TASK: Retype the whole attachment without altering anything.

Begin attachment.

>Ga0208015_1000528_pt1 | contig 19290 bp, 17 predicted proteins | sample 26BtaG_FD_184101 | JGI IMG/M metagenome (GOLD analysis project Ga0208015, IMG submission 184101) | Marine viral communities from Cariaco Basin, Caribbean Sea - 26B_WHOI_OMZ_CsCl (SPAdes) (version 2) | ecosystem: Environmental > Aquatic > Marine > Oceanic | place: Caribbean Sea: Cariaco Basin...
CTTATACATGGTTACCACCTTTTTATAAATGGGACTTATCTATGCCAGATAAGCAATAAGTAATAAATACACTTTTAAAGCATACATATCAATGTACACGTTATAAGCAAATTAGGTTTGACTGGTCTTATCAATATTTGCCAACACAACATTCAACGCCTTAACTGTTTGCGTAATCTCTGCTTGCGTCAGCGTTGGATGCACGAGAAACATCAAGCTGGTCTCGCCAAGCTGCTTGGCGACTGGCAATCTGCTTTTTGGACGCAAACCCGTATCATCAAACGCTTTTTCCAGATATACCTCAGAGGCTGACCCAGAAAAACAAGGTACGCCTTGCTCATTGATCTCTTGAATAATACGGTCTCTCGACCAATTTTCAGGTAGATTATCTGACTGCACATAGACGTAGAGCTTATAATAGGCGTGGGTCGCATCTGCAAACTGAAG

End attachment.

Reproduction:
>Ga0208015_1000528_pt1 | contig 19290 bp, 17 predicted proteins | sample 26BtaG_FD_184101 | JGI IMG/M metagenome (GOLD analysis project Ga0208015, IMG submission 184101) | Marine viral communities from Cariaco Basin, Caribbean Sea - 26B_WHOI_OMZ_CsCl (SPAdes) (version 2) | ecosystem: Environmental > Aquatic > Marine > Oceanic | place: Caribbean Sea: Cariaco Basin...
CTTATACATGGTTACCACCTTTTTATAAATGGGACTTATCTATGCCAGATAAGCAATAAGTAATAAATACACTTTTAAAGCATACATATCAATGTACACGTTATAAGCAAATTAGGTTTGACTGGTCTTATCAATATTTGCCAACACAACATTCAACGCCTTAACTGTTTGCGTAATCTCTGCTTGCGTCAGCGTTGGATGCACGAGAAACATCAAGCTGGTCTCGCCAAGCTGCTTGGCGACTGGCAATCTGCTTTTTGGACGCAAACCCGTATCATCAAACGCTTTTTCCAGATATACCTCAGAGGCTGACCCAGAAAAACAAGGTACGCCTTGCTCATTGATCTCTTGAATAATACGGTCTCTCGACCAATTTTCAGGTAGATTATCTGACTGCACATAGACGTAGAGCTTATAATAGGCGTGGGTCGCATCTGCAAACTGAAG